Tinariwen – Amatssou

We’ve come to expect protest music to be straightforward, a case of goodies against baddies. In geopolitical terms, protest music means the colonialised against the colonialists, the Global South against the Global North. But the long history of the Tuareg rock band Tinariwen is an object lesson in how messy and complicated rebellion can be. “Crazy things are happening/Incomprehension and confusion/Truth mixed with lies”, croons Abdallah Ag Alhousseyni on their latest album, over a wonderfully complicated 6/8 beat on “Iket Adjen” (Too Many Things).

Tinariwen see themselves as the voice of the Tuareg people who, spread out among several historically hostile countries, have been fighting multiple foes for decades, perhaps centuries. Their enemies include the governments of Mali, Niger, Libya, Algeria, Burkina Faso and Nigeria; the Kremlin-linked Russian mercenaries the Wagner group (hired by Mali’s military to do their dirty work); and the region’s many Salafist fundamentalists, like IS and Boko Haram, who would happily outlaw musicians like Tinariwen.

It means Tinariwen’s default setting is that of perpetual insurgency against pretty much everything. What are Tinariwen rebelling against? To quote Marlon Brando: whaddya got? It’s an outsider position that fits in with the spirit of rock’n’roll. We might not understand what they’re saying in Tamashek – nor might we necessarily support or even understand their cause – but there’s no mistaking the urgency and defiant swagger that pervades their music.


Amatssou translates as “beyond the fear” and this album reflects the increasingly parlous state of the Tuareg people across Saharan Africa. The opening track, “Kek Alghalm” (The World) is a live favourite they’ve performed for years, but one that here sets the mood of militancy. “Why so much silence, all over the world?” sings Abdallah Ag Alhousseyni over a galloping boogie riff. “Only spilt blood, only brave men killed”. The defiant mood continues with “Tenere Den” (The Desert), a piece of country rock that edges into Appalachian folk territory (including a fine fiddle solo from Fats Kaplin), where the desert is described as “white at times, and at other times red with the blood of the martyrs”.

You’d think the mood of militancy would lead to ferocious and uncompromising music. But this is a weirdly approachable album, one where Tinariwen’s desert blues fuses perfectly with American rock guests. They have a long history of collaborations, of course. It was the British producer Justin Adams who helmed their international breakthrough around 20 years ago, and they’ve since recorded with the likes of Warren Ellis, Mark Lanegan, Kurt Vile and Josh Klinghoffer. This album was initially meant to be recorded in the Nashville studio owned by Jack White – one of Tinariwen’s many big-name fans – but this was foiled by Covid and lockdown. Instead, the band set up a makeshift studio in a tent in an Algerian national park (a Unesco World Heritage Site) and were produced remotely by Daniel Lanois.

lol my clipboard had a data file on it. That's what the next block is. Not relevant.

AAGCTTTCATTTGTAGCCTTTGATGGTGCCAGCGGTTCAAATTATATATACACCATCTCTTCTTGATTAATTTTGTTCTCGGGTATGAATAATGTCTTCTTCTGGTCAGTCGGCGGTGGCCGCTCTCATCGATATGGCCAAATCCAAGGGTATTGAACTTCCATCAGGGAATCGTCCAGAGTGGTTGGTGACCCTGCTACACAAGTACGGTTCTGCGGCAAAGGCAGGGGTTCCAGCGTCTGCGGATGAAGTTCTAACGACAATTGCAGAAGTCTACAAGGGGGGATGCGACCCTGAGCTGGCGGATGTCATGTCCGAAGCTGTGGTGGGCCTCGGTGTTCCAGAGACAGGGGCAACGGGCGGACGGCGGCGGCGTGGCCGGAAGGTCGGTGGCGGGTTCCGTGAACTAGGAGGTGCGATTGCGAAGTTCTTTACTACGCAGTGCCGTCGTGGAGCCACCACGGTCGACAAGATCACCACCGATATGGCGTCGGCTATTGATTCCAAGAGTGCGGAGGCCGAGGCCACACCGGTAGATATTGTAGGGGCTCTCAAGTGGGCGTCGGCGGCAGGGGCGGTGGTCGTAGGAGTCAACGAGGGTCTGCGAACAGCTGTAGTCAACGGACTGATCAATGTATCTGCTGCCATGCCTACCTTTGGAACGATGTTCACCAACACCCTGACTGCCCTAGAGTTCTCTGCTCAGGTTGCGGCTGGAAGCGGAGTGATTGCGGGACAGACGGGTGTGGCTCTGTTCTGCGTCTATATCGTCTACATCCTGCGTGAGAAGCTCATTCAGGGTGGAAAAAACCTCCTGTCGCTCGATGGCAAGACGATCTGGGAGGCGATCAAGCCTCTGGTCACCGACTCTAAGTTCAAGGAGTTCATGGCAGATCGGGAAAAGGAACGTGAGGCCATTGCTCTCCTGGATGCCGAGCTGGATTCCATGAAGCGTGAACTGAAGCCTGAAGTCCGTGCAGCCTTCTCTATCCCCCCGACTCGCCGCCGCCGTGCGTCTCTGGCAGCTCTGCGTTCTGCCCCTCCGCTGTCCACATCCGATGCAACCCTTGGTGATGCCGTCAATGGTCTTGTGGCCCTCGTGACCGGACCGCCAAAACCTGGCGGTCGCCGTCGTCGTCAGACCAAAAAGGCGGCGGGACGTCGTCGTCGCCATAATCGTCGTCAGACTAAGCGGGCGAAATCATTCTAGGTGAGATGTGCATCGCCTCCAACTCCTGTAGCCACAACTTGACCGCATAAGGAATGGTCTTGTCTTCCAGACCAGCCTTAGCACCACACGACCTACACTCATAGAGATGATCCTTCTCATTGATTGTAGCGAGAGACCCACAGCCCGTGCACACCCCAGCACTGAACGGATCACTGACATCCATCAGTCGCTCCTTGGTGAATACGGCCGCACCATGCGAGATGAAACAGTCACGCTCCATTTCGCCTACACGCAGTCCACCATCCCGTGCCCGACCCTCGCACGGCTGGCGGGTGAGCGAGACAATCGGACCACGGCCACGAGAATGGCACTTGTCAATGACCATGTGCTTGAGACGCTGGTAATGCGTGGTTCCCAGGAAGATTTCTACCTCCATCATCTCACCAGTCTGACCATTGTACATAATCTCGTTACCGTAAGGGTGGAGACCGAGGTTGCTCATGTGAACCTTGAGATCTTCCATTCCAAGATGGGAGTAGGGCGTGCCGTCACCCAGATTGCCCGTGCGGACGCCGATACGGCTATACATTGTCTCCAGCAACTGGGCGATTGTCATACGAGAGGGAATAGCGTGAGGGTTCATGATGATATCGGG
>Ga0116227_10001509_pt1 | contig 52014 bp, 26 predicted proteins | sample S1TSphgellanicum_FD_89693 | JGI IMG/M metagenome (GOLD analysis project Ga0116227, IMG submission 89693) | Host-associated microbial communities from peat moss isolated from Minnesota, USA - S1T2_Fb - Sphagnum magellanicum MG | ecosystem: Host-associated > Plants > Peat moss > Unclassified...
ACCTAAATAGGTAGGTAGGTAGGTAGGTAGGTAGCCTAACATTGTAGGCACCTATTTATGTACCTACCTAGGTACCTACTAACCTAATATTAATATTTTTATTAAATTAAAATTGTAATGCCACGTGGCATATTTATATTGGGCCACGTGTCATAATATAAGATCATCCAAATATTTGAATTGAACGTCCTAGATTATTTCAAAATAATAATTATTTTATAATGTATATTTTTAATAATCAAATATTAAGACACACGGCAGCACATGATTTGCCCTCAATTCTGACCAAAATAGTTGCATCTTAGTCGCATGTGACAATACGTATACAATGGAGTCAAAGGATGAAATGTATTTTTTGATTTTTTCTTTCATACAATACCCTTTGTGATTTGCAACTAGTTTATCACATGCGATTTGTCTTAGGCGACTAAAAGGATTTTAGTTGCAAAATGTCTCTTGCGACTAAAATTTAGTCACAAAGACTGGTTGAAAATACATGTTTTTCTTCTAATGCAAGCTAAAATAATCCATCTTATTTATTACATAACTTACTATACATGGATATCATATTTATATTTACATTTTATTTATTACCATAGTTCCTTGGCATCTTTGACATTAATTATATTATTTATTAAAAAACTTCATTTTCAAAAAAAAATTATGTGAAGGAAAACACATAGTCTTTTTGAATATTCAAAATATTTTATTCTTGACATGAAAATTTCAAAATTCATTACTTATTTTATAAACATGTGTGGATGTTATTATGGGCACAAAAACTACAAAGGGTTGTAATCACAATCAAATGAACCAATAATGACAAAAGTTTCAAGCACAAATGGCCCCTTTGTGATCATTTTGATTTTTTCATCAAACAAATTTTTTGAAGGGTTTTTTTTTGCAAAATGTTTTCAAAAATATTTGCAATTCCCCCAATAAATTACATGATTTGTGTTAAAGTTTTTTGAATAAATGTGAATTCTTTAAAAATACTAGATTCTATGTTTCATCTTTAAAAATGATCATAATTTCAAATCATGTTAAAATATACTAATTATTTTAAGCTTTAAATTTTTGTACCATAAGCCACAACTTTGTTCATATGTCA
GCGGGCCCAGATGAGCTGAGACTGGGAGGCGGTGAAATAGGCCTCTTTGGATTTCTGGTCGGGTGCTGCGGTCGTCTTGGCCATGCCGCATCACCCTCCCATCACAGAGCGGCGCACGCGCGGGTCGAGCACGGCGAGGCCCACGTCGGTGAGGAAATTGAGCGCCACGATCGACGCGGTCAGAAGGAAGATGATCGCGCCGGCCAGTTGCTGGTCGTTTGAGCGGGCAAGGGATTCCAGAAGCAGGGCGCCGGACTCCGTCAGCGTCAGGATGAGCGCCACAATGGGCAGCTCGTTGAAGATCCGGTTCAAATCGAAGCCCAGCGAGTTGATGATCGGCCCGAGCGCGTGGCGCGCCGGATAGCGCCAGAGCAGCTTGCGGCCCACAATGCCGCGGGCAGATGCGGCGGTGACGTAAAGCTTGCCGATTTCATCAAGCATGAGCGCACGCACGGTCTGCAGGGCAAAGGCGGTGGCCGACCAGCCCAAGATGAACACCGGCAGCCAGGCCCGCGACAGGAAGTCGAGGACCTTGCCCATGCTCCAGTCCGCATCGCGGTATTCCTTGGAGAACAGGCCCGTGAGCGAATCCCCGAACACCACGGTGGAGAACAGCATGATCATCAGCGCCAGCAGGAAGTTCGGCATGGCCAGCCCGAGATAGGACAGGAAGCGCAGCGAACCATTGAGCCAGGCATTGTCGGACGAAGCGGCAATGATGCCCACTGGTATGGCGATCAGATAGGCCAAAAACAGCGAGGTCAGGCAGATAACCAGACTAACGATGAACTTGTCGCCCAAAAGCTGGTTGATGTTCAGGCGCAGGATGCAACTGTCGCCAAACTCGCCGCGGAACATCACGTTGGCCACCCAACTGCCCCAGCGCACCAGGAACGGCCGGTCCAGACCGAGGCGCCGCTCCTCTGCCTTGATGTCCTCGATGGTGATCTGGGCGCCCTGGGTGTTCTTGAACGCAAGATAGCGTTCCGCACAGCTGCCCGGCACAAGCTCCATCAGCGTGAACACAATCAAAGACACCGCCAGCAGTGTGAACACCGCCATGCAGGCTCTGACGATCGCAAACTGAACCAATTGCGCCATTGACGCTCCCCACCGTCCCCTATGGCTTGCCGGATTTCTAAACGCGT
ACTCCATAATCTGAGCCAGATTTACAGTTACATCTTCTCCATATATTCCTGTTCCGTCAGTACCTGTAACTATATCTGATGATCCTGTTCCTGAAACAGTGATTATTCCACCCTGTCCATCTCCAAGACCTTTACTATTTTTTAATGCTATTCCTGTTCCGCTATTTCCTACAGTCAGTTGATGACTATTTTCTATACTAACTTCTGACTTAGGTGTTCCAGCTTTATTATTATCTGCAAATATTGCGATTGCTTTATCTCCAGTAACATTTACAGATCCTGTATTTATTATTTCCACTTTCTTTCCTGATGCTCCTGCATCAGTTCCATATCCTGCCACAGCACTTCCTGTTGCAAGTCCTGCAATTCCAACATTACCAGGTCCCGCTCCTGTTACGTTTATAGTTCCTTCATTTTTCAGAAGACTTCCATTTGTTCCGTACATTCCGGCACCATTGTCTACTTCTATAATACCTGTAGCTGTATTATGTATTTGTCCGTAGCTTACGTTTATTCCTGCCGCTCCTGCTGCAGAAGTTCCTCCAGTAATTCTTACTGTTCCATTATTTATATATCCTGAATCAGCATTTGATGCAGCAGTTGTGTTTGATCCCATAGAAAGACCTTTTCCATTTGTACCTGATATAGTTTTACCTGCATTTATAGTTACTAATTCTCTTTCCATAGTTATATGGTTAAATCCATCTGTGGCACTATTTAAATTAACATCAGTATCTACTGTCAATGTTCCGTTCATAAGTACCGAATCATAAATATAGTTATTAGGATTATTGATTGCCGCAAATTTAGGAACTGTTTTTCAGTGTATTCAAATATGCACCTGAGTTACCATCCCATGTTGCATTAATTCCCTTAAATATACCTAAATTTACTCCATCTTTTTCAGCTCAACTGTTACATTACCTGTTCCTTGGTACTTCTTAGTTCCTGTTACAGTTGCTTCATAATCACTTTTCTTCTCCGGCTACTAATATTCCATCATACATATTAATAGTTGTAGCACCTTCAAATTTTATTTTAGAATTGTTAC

Where some of Tinariwen’s previous transatlantic collaborations haven’t quite worked, Lanois seems to have the balance right. The Canadian sits in, just as he’s sat in with the likes of U2, Dylan and Peter Gabriel over the years, playing guitars, pedal steel and piano. But his contributions are subtle, and Lanois, along with the other western guests, fits organically into Tinariwen’s desert blues.

The collaborations help even the most furious lyrics slip down nicely. “Arajghyne” (The Traitors) expresses anger about the growing spread of Islamic fundamentalism but, instead of some grimly militant marching song, we have Lanois’s pedal-steel guitar soaring over Alhabib’s fiddly, Johnny Marr-style guitar riffs. Likewise “Jayche Atarak” (Tareq’s Group) is a hymn to a unit who confronted French soldiers and ends with the line “the martyrs will be avenged”. Yet it’s a wonderfully limpid piece, one where Lanois’s pedal steel provides a sighing astral wail that complements the eulogy. Likewise, the opener “Kek Alghalm” sees Wes Corbett’s fiddly bluegrass banjo playing weaving perfectly with Alhousseyni’s grinding blues riffs.

The mood isn’t just fiery electric blues, though. “Ezlan” (Glory) is a soft, shuffling ballad that’s oddly reminiscent of Davey Graham or Pentangle, based around a fingerpicked acoustic guitar riff in 6/8, softened with Fats Kaplin’s sustained fiddle lines. The opening line, “Ezlan a imzad”, translates as “Glory to the violins”, but the instrument, the imzad, to which they’re referring is a one-string bowed fiddle that’s traditionally played only by women. As it happens, there are two imzad interludes here, played by Machar Fatimata. There’s also a female presence on the wonderful final track “Tinde”, where melismatic female voices float over a thunderous waltzing rhythm played on hand drums. It suggests that Tinariwen’s all-boys club is opening up, and all the better for it.


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